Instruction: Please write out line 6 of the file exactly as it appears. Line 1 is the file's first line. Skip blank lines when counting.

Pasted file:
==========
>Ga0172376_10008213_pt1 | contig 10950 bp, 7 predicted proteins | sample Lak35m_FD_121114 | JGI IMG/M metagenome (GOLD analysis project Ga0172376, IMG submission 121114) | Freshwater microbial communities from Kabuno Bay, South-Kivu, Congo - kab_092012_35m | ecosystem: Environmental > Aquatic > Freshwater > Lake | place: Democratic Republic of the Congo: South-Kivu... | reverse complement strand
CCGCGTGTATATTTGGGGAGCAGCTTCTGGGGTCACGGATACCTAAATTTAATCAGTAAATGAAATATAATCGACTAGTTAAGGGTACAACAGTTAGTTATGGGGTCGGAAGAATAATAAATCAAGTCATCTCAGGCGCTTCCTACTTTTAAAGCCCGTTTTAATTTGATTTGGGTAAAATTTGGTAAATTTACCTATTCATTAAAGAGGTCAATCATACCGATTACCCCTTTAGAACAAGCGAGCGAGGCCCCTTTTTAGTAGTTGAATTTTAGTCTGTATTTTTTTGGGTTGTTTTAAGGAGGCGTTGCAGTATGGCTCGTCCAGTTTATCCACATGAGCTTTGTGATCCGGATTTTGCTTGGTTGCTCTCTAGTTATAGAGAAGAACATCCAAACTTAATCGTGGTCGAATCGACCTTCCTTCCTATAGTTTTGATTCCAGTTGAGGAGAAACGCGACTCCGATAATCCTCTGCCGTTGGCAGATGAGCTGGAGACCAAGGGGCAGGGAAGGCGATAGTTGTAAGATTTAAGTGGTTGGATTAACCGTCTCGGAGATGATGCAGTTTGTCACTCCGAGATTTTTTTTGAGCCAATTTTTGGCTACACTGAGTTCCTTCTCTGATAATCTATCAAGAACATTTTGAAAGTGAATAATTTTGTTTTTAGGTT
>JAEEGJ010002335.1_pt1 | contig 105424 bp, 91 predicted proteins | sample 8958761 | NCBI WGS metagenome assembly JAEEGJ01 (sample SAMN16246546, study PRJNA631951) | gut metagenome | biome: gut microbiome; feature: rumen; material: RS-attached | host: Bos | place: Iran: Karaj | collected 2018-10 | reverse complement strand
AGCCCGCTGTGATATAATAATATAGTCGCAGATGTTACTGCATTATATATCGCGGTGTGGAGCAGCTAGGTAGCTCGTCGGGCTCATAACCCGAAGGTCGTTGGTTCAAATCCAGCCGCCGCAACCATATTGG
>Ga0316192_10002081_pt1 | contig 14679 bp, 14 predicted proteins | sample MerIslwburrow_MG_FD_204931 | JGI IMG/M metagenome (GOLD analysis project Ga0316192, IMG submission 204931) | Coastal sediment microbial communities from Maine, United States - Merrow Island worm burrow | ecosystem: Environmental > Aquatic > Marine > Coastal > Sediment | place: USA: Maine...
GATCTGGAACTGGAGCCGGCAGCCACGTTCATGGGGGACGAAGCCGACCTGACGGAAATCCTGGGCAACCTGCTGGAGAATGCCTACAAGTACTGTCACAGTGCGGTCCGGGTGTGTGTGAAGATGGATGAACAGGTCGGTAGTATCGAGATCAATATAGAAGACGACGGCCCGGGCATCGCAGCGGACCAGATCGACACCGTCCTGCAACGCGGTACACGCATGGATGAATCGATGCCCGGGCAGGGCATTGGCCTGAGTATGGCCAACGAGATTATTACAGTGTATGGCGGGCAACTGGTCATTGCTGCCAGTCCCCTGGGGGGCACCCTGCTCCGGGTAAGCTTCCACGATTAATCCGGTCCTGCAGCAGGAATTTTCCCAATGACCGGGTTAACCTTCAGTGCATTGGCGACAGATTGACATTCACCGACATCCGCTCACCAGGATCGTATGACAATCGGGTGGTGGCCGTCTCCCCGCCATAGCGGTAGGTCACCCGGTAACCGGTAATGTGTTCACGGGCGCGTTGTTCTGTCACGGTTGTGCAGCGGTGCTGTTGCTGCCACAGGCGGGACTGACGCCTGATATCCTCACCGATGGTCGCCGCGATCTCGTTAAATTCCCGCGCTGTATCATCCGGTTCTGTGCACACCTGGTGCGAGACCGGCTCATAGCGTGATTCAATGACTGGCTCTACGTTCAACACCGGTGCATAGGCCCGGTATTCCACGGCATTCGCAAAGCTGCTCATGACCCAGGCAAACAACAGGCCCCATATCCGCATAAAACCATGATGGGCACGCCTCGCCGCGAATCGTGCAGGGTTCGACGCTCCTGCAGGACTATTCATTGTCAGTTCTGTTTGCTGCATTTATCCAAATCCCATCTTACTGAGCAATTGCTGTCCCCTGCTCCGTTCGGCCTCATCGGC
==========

GATCTGGAACTGGAGCCGGCAGCCACGTTCATGGGGGACGAAGCCGACCTGACGGAAATCCTGGGCAACCTGCTGGAGAATGCCTACAAGTACTGTCACAGTGCGGTCCGGGTGTGTGTGAAGATGGATGAACAGGTCGGTAGTATCGAGATCAATATAGAAGACGACGGCCCGGGCATCGCAGCGGACCAGATCGACACCGTCCTGCAACGCGGTACACGCATGGATGAATCGATGCCCGGGCAGGGCATTGGCCTGAGTATGGCCAACGAGATTATTACAGTGTATGGCGGGCAACTGGTCATTGCTGCCAGTCCCCTGGGGGGCACCCTGCTCCGGGTAAGCTTCCACGATTAATCCGGTCCTGCAGCAGGAATTTTCCCAATGACCGGGTTAACCTTCAGTGCATTGGCGACAGATTGACATTCACCGACATCCGCTCACCAGGATCGTATGACAATCGGGTGGTGGCCGTCTCCCCGCCATAGCGGTAGGTCACCCGGTAACCGGTAATGTGTTCACGGGCGCGTTGTTCTGTCACGGTTGTGCAGCGGTGCTGTTGCTGCCACAGGCGGGACTGACGCCTGATATCCTCACCGATGGTCGCCGCGATCTCGTTAAATTCCCGCGCTGTATCATCCGGTTCTGTGCACACCTGGTGCGAGACCGGCTCATAGCGTGATTCAATGACTGGCTCTACGTTCAACACCGGTGCATAGGCCCGGTATTCCACGGCATTCGCAAAGCTGCTCATGACCCAGGCAAACAACAGGCCCCATATCCGCATAAAACCATGATGGGCACGCCTCGCCGCGAATCGTGCAGGGTTCGACGCTCCTGCAGGACTATTCATTGTCAGTTCTGTTTGCTGCATTTATCCAAATCCCATCTTACTGAGCAATTGCTGTCCCCTGCTCCGTTCGGCCTCATCGGC